With 33 seconds left and Cal leading by just 66-64, UCLA guard Nirra Fields had one more drive to make something happen and tie up the game. She drove inside and met a wall of Cal defenders. After missing her first shot and grabbing her rebound, Cal senior Reshanda Gray denied the shot attempt, and Mikayla Cowling secured the rebound and, essentially, the win. After hitting some free throws, the Bears survived another close game, winning 70-64 at home.
“We’ll take this one and learn a lot from it,” said Cal head coach Lindsay Gottlieb. “And we’ll look forward to getting ready for Sunday because we like sweeps in this building.”
Early on, UCLA made it clear it was not going to let the Cal women’s basketball team beat it with Gray. Playing a 2-3 zone with an emphasis on denying the post, the Bruins tried to force the Bears to score from the perimeter, double-covering Gray and the other Cal bigs and preventing them from any back-to-the-basket opportunities. But this strategy didn’t work due to the strong play of other Cal players.
Cowling and Mercedes Jefflo were nailing threes, and even though the Bruins tried keeping the ball out of the paint, things such as pump-fakes from beyond the arc, jukes and screens shook the Bruins’ perimeter defense out of position. Once Cal was able to catch UCLA’s defense off-balance, passing and driving lanes opened up. In addition, the Bruins also turned the ball over often and missed most of their shots, which led to fast-break opportunities on the other side. Offensively, the Bears got almost anything they wanted.
With a missing Brittany Boyd, who was sidelined in Thursday night’s game due to a head injury suffered Sunday, the Bears had to play without their ace. This season, Boyd has been relied upon heavily as the floor general, but another huge part of her game has been her defense — Boyd’s tendency to harass ball-handlers has led to many wins this season.
With no Boyd on Thursday, Cal needed backup point guards Jefflo and Gabby Green to step up. And for the most part, they answered the call. UCLA did not look comfortable or organized on offense. Almost every shot was contested, off-the-ball screens were not generating open shots, and the Bruins rarely found separation.
Except for the last three minutes of the first half.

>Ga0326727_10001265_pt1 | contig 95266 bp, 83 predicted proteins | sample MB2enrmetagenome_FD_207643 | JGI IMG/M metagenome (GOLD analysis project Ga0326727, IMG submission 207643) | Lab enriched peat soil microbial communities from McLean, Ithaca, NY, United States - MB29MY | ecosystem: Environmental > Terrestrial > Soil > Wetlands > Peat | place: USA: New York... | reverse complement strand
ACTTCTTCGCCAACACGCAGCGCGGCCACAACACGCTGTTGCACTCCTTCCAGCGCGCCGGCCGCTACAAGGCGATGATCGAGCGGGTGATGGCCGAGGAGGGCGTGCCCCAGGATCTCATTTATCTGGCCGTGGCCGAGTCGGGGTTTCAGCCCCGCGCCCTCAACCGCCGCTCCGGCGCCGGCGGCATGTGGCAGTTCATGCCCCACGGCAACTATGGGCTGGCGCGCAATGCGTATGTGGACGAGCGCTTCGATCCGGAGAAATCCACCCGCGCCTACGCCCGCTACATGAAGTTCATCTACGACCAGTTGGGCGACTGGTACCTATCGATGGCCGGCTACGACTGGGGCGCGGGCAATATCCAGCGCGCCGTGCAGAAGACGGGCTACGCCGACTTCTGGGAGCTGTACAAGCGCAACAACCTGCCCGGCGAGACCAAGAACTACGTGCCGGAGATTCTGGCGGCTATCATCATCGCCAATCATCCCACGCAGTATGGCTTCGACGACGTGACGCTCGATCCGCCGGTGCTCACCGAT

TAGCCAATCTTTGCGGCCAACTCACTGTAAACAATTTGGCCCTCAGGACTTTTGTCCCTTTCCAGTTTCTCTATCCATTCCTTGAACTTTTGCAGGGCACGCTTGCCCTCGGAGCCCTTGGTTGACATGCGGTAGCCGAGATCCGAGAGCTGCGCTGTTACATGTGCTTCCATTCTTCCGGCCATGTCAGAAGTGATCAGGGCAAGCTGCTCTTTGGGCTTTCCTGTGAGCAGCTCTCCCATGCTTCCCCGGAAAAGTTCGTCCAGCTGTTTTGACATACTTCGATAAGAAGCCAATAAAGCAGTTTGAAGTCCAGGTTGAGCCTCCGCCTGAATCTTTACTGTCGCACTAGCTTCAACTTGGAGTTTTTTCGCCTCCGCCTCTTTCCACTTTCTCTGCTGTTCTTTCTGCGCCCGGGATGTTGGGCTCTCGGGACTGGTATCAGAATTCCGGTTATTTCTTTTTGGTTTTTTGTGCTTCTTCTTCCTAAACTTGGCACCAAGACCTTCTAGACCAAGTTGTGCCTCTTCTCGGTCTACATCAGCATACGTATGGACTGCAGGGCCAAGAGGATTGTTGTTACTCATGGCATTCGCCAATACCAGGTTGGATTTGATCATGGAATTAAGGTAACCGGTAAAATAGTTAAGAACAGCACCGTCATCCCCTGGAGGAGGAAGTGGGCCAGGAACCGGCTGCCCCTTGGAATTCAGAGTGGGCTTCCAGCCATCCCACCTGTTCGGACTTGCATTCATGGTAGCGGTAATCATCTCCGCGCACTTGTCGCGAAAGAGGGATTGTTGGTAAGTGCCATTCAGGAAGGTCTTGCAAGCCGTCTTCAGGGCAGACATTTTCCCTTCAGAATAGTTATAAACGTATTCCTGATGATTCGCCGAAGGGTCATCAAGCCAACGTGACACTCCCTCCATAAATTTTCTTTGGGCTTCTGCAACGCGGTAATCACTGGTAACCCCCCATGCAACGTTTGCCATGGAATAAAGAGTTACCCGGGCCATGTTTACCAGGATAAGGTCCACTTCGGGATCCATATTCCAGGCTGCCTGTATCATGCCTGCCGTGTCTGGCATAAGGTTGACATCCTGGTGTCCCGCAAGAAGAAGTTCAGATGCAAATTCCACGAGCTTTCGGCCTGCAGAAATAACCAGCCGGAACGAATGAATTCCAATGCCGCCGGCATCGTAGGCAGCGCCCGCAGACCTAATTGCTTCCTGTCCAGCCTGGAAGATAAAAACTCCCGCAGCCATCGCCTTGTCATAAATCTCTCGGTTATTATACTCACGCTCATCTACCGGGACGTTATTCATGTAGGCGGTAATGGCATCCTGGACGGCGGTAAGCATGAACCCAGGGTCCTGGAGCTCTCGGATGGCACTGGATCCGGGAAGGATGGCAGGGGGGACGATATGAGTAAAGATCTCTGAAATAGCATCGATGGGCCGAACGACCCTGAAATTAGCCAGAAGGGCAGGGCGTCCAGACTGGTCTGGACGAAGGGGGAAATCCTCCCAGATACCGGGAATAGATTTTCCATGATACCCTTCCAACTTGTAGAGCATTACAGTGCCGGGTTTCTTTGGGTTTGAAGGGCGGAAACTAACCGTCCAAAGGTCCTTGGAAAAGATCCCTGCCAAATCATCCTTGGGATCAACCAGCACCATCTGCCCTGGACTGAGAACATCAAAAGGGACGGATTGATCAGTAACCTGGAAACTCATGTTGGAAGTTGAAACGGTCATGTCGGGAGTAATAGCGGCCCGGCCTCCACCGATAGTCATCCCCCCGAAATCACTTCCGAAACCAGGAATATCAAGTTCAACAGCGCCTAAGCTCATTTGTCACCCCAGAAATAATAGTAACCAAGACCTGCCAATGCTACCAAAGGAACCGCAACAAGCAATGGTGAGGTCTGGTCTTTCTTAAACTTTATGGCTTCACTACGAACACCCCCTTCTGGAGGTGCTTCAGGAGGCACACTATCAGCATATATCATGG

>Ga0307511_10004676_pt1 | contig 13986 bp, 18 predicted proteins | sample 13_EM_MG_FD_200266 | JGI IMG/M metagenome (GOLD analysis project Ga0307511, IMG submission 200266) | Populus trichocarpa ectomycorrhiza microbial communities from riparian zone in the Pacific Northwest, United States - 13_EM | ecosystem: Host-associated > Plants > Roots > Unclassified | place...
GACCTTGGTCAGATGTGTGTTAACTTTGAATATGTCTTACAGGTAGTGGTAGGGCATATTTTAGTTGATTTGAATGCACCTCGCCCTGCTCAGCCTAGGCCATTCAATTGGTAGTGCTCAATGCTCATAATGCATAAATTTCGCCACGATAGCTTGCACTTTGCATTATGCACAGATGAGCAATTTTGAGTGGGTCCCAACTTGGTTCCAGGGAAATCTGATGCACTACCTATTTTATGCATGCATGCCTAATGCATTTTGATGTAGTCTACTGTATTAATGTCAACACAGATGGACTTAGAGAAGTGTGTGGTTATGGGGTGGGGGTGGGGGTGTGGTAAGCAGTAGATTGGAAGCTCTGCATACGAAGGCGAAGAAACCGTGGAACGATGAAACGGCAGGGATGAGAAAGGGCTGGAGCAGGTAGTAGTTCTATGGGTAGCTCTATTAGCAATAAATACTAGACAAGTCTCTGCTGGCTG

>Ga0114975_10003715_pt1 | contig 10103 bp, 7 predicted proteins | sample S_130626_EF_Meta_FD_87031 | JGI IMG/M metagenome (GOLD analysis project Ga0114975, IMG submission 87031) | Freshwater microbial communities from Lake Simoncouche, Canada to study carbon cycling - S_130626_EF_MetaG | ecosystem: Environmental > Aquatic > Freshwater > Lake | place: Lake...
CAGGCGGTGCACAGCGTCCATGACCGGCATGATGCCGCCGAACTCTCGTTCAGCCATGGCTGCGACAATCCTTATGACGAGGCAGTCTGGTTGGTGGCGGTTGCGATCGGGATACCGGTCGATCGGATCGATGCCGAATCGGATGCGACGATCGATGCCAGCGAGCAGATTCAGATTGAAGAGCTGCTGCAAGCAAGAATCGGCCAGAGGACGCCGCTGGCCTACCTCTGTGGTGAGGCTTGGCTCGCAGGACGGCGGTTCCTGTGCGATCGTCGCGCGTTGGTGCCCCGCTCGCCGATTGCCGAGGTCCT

With a 37-23 lead and 2:51 go before intermission, it seemed as if Cal might have pushed the lead to 20 or more. But the Bears did not close well. Turning the ball over three times and and allowing UCLA to go on an 8-1 run, the Bears went into halftime with a lead of just 38-31, even though they had been the dominant team for most of the half.
Even though the defense was doing a solid job, holding UCLA to sub-35 percent shooting, the Bruins, because of Cal’s 19 turnovers, were able to take 18 more shots than the Bears. So despite the poor shooting from UCLA, the visiting team had the ball more.
Things wouldn’t get easier for Cal in the second period. UCLA went with man-to-man pressure defense and eventually caught up to take a 52-49 lead at the 9:14 mark. This was a real bummer for the Bears, who were in control early and looked like they were going to get a blowout. After a 3-pointer from Jefflo with Cal trailing by three, the score was tied up at 52-52 with 8:52 left.
It was a new game.
With a 6-0 run around the five-minute area, the Bears got back some of their lead and, down the stretch, held on to about a one-possession lead.
In the end, Thursday’s matchup ended in a way that has been reflective of the past two weeks — not perfect, but good enough. Cal played an ugly game, but UCLA played an even uglier game. And, in the end, the Bears came through when it counted and have now won eight games straight.
“At the end of it, when people are crowning champions and doing NCAA seeds and stuff, nobody talks about each game except for wins and losses,” Gottlieb said.